Wednesday, May 29, 2013

Can Silver Shine Brighter Than Gold?


By Jason Sampognaro | More Articles
May 14, 2013


When we think of gold, we think of the solid, safe-haven, value-holding, inflation-hedging, shiny, yellow metal that lets us sleep at night knowing the governments of the world cannot print it out of existence. Gold is the big cheese in the precious-metals investing community. There’s no doubt that gold should be a part of everyone’s investment portfolio, but it’s important not to forget gold’s little brother: silver.

Silver holds all of the same characteristics that make gold a great monetary metal. Silver is durable, malleable, easily recognizable, portable, divisible, and uniform (one silver coin is basically the same as the next). It is also scarce enough to make it valuable for smaller transactions. Most important of all, as with gold, no amount of money printing will reduce your physical holdings of silver by one bit.

What makes silver even more attractive than gold is its potential upside. There are several reasons why silver may outperform gold in the coming years. They are outlined below. After examining these reasons, we’ll explore the recent shortage of Silver Eagles at the U.S. Mint and what this all means for the price of silver in the long run.

Reason #1: The 16:1 Rule

Historically, silver has traded at about a 16:1 ratio to gold. At today’s current spot prices, silver is trading at closer to 55:1. If we assume that silver will eventually return to its historic ratio, the current deviation could imply one of three scenarios:

1) Gold will drop off a cliff

2) Gold will fall significantly, while silver simultaneously rises

3) Silver will skyrocket to all-time highs
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For the first scenario, let’s assume that silver’s price remains at current levels, and gold falls to assume the historic 16:1 ratio. At $30 per ounce of silver, gold would need to fall to $480 per ounce — a level not seen in almost nine years. For the second scenario, let’s assume that gold takes a significant hit. The most recent bearish estimates for the gold price have been around $1,200 per ounce. At a 16:1 ratio, silver would have to climb to $75 per ounce — more than double its current price. For the third scenario, let’s assume that gold maintains its current price, even though we at the Hard Assets Alliance think it is destined to move much higher. With gold at $1,600 per ounce, silver should be $100 — over three times its current price.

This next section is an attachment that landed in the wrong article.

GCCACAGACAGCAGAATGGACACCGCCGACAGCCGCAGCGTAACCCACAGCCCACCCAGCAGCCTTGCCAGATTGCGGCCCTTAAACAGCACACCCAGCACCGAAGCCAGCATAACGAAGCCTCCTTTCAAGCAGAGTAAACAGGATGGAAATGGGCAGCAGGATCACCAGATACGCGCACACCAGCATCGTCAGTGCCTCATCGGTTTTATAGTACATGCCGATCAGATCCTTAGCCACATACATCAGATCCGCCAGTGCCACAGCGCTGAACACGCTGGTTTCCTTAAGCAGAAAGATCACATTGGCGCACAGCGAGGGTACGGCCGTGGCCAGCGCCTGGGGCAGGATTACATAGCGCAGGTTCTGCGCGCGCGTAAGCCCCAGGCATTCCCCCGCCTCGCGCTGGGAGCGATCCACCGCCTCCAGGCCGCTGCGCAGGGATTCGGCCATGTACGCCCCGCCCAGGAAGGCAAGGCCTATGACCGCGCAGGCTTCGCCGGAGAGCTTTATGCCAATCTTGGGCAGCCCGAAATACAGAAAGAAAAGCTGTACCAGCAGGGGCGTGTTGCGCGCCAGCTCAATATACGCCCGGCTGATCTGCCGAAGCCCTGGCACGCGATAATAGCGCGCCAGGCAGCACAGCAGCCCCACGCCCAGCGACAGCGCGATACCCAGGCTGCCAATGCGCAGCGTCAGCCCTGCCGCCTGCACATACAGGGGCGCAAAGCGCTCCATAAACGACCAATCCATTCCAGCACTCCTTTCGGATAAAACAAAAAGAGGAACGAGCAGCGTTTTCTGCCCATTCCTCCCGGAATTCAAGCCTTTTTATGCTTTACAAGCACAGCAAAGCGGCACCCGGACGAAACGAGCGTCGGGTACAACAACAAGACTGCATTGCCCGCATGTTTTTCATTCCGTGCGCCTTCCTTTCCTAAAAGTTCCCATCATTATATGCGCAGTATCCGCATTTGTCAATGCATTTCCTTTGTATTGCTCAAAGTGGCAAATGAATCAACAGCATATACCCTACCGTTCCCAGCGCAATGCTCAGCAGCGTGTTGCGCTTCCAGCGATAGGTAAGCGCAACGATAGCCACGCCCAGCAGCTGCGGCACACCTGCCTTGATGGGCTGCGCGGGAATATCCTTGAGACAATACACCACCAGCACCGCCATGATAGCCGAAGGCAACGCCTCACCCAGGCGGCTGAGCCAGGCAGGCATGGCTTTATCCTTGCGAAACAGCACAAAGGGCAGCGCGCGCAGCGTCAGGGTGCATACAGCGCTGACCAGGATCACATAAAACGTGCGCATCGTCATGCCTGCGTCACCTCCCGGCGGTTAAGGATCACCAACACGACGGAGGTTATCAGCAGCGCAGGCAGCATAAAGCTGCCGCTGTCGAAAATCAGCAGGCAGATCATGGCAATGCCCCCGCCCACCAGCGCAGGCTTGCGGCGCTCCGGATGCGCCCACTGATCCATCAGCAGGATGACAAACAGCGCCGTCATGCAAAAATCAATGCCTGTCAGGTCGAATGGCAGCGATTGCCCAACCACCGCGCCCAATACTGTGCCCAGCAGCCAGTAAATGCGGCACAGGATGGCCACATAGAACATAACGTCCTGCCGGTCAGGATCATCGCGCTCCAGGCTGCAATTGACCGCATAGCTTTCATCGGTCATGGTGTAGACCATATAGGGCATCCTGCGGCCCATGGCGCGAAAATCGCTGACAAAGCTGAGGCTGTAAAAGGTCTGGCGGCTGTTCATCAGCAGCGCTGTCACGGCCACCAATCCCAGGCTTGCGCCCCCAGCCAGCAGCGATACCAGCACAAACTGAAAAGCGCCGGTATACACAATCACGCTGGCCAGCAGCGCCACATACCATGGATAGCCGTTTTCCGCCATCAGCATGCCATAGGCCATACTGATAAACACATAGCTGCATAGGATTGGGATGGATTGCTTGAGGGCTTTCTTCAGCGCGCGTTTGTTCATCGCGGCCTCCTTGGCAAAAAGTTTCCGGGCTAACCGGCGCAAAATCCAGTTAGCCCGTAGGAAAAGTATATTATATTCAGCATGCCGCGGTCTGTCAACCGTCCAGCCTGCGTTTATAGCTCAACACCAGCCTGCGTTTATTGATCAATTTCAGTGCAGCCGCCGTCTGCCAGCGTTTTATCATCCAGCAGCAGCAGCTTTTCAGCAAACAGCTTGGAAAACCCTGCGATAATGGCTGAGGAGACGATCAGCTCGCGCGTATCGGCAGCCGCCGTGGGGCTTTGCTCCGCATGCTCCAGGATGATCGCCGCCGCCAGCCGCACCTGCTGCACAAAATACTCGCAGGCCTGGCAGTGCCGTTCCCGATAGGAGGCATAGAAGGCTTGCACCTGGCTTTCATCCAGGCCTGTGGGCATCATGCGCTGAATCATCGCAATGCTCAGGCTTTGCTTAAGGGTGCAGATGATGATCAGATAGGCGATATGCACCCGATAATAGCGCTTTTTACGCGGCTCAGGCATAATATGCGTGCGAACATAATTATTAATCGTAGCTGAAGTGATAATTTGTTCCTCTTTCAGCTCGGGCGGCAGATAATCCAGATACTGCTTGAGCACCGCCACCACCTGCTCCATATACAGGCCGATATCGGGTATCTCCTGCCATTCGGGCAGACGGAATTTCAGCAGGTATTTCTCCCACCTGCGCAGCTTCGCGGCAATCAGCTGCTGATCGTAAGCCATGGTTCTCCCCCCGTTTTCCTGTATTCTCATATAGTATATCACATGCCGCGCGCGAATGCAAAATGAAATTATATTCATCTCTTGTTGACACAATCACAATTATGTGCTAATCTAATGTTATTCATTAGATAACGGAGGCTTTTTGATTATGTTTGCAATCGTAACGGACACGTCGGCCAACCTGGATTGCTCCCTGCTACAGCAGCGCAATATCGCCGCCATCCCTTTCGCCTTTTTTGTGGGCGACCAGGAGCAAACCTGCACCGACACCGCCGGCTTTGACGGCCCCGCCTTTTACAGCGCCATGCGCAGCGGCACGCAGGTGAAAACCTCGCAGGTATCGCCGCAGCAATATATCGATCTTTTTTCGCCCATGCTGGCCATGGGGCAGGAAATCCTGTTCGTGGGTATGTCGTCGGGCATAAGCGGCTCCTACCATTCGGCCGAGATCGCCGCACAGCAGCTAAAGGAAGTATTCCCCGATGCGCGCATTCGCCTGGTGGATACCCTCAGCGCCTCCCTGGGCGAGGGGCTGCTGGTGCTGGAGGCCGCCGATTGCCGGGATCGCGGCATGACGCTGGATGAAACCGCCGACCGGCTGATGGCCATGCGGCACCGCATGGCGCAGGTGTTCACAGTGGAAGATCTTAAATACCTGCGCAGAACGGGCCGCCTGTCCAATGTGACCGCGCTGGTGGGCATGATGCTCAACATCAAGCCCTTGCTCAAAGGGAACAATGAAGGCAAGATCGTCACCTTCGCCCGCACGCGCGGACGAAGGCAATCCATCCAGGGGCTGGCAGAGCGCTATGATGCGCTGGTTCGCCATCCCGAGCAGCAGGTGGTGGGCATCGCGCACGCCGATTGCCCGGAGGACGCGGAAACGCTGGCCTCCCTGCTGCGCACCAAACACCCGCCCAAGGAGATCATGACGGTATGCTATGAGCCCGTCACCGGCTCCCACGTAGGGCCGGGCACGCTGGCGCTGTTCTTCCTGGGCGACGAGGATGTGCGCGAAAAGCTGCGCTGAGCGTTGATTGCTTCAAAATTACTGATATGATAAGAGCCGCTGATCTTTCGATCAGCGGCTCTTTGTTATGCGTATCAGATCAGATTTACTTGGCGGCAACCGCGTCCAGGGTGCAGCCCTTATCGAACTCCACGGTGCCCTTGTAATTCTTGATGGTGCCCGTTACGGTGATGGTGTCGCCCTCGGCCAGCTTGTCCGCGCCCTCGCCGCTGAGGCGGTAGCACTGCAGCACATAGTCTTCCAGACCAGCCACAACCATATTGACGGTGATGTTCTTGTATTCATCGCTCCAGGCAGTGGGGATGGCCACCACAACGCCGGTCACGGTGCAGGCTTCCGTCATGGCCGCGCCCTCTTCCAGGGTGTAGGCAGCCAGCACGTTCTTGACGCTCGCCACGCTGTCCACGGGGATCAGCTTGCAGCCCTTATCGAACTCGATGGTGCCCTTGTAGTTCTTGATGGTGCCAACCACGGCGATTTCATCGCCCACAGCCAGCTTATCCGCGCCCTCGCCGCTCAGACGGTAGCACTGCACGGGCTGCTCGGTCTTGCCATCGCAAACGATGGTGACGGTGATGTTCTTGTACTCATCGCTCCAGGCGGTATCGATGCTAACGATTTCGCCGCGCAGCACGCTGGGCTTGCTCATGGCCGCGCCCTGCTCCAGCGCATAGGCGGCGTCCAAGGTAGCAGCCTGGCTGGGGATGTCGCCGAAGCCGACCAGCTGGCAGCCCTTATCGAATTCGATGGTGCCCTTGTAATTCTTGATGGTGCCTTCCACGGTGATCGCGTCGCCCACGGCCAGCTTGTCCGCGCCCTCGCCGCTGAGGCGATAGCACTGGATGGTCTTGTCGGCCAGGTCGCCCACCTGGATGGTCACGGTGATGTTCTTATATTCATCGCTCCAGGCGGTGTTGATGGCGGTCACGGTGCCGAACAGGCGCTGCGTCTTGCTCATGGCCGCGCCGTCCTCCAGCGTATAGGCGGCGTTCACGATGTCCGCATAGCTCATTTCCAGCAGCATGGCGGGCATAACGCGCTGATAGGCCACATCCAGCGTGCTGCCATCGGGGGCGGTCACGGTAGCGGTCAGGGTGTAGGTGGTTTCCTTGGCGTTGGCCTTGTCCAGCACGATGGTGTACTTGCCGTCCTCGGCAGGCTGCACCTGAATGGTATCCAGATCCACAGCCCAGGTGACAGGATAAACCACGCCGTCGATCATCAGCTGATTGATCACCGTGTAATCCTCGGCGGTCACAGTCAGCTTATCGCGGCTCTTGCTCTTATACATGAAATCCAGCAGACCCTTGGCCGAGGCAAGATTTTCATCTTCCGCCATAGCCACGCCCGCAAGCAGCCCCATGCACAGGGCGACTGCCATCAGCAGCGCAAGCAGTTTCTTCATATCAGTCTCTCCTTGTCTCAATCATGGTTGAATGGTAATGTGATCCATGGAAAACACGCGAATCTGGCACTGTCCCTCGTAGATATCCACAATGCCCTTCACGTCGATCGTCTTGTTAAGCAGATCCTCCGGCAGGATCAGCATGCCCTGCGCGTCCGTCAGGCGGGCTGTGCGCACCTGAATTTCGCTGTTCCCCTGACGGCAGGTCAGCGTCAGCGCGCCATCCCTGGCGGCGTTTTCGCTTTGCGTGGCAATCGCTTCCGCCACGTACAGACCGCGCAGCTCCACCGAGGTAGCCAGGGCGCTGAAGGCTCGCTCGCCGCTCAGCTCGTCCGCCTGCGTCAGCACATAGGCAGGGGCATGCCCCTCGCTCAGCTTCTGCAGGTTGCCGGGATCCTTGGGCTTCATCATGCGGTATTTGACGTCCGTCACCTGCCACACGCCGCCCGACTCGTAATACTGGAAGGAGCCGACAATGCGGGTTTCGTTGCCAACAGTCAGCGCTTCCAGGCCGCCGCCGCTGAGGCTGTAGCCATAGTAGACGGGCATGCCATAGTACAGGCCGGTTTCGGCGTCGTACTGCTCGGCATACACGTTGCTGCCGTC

Of course, anything is possible, but if you believe that gold will rise as the dollar falls, what does that say about silver? Perhaps $100 per ounce does not seem so unreasonable.

Reason #2: The Metal of All Trades

Many of us think of silver as an investment metal, but silver’s main source of demand comes from industrial uses. In 2011, coin demand only made up about 10 percent of total demand for silver. The rest was applied, in everything from photography to jewelry and electronics. There are even some instances of silver replacing platinum in catalytic converters.




MAKE SURE YOU GET PHYSICAL SILVER IN YOUR OWN POSSESSION. Don't Buy SLV, or Futures or Pooled Accounts or any other BS paper silver product .Remember anything on paper is worth the paper it is written on. Go Long Stay long the bull market have even started yet
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